First goals, and then products

Published in Mint on Mar 07 2016

 

The basics of financial planning don’t change for women investors. Setting financial goals, discovering your risk appetite and finding products that are in line with your comfort and your goals continue to be the cornerstones of financial planning. The products remain the same, but some have added benefits for women. Here’s how to use them.

Insurance

A health insurance policy, whether covered by employer or not, is a must. Go for a policy that pays for hospital bills and reimburses expenses incurred before and after hospitalisation. You could consider an individual policy or a floater policy that considers the entire family as one unit.

“Gender-based pricing is not adopted for health insurance in India as yet but there are policies that cover maternity benefits and pre-natal and post-natal expenses. Some also cover a newborn baby from day one under the mother’s policy. Also, there are women specific critical illness products,” said Shreeraj Deshpande, head, health insurance, Future Generali India Insurance Co. Ltd.

However, do look at the price as extra benefits may come at a cost and buy a comprehensive plan. “Maternity cover is a good option but also look at the price and the waiting period. In terms of critical illness covers, go for one that covers maximum illnesses instead of just going for a women specific plan,” said Kapil Mehta, co-founder, SecureNow Insurance Broker Pvt. Ltd.

Next, take stock of your assets and ensure that the big ones, such as your house, are insured. And before you put a lid on your insurance needs, consider life insurance. If you are contributing to the household income, life insurance is a must.

You can buy a term plan online at competitive rates. “Women, typically, pay lower premium. The rate is of a person 2-3 years younger. But getting a higher sum assured can be difficult for homemakers or those with part-time jobs,” said Mehta.

Investing

At a basic level, you need to choose investment products according to your goals. “Most of my clients are women and one of the biggest problems I see is of unawareness. Many working women who are managing families don’t have time. And many older women, over 55 years of age, who may be widowed or whose husbands no longer work, find themselves responsible for managing money. They are wealthy but gullible; just the right profile to be missold to,” said Lalitha Jayabalan, a Chennai-based financial planner.

Having goals will help you choose products. Short-term goals may include planning for a vacation or creating an emergency fund. “Most women spend on their children’s needs, so having enough money for this is a short-term goal,” said Suresh Sadagopan, a Mumbai-based financial planner.

The most prominent characteristics of products for short-term goals are lower volatility and higher liquidity. Stashing money in a bank account alone doesn’t help.

“Fixed deposits and recurring deposits are popular with those in lower tax brackets for short-term goals. Those in the higher tax brackets should also consider short-term funds and arbitrage funds for short-term goals, and also to build an emergency corpus and sustain it,” said Surya Bhatia, a Delhi-based financial planner.

“Short-term funds are liquid but are treated as debt products, so if you withdraw before three years, you get taxed at marginal rate. But you can get a little more than 8% on these, which post-tax is 5.5-6%. Arbitrage funds have the same tax treatment as equity funds, which means no tax on withdrawal after a year. These are good products to consider for short-term goals,” said Sadagopan.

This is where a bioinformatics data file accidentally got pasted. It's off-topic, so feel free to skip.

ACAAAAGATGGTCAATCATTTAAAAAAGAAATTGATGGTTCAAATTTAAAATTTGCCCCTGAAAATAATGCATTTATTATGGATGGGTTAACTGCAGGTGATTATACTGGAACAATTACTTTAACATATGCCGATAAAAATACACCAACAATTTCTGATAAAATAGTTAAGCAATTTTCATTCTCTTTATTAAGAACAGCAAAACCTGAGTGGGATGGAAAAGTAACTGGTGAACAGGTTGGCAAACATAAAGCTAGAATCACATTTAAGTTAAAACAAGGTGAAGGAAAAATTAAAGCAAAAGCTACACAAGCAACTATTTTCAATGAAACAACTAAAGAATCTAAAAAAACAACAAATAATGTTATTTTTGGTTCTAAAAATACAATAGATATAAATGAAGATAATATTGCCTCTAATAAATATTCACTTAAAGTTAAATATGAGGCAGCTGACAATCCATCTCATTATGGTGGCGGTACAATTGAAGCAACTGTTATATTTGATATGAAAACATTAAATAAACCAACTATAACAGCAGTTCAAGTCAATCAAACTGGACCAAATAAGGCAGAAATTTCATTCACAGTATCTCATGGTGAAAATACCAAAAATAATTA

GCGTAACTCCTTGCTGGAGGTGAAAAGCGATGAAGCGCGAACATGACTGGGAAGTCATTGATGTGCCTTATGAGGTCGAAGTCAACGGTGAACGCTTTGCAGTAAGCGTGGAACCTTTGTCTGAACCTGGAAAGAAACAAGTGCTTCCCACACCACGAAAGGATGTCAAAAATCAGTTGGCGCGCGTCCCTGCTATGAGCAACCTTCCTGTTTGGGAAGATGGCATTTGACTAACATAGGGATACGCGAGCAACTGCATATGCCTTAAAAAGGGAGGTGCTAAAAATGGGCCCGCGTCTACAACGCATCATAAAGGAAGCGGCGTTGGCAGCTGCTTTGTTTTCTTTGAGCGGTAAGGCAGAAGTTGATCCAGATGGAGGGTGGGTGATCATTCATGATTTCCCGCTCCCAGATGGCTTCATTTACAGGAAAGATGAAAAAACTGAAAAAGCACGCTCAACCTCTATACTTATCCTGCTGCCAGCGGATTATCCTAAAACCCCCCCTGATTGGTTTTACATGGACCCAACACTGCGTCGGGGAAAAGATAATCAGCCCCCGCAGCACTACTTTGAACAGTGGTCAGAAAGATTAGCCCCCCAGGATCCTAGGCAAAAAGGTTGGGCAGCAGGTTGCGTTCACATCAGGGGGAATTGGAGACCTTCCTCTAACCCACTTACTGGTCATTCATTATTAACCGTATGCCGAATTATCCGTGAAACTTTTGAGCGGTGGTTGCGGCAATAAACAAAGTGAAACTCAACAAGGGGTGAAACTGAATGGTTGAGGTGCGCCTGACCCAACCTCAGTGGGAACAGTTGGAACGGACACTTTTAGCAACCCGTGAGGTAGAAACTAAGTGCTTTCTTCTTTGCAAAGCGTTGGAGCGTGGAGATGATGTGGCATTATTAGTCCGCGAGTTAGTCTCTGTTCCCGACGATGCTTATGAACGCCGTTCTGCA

While arbitrage funds have favourable tax treatment, returns are more stable for short-term funds.

For long-term goals such as retirement, the focus should be returns. “Many women tend to have a shorter working horizon of 10-20 years,” said Bhatia. “We find that many women investors are risk-averse. But equity investment is a must,” he added.

Equity mutual funds are a good place to start. “Starting off on equity-linked savings schemes (ELSS) pays off. You get a tax deduction and the lock-in prevents reaction to immediate market volatility,” said Jayabalan. Other equity mutual funds are also an option. “We recommend direct plans of equity mutual funds. Exchange-traded funds (ETFs) are also good but the market is currently not developed. Also, in India, actively managed plans are giving better returns,” added Sadagopan.

In the debt space, consider Public Provident Fund (PPF), which currently gives a tax-free rate of 8.7%. For Employees’ Provident Fund (EPF), “we still have to see how the corpus will be taxed, but the Budget announcement does put EPF at a slight disadvantage. Currently, it gives 8.8%, and only 60% of the corpus may be taxed on withdrawal, so it’s still a good product. Moreover, if you annuitise 60% of the corpus, you don’t pay any tax. This may develop the annuity market,” added Sadagopan.

For retirement needs, you may also consider the National Pension System.

Other products

Mint Money doesn’t see real estate as an investment asset, but more as a goal. And for women, there are specific benefits here. “Banks and even non-banking financial companies (NBFCs) give home loans with reduced interest rates for women applicants or even women co-applicants. Typically, these are about 5 basis points lower,” said Adhil Shetty, co-founder and chief executive officer, Bankbazaar.com. Plus, many states have lower stamp duty on properties owned by women.

Then there are special savings bank accounts that may offer free ATM transactions or free money transfer facility, added Shetty.

Instead of picking financial products in a random order or only to save taxes, chalk out your goals, get your asset allocation in place and then pick products accordingly. If needed, seek professional help.

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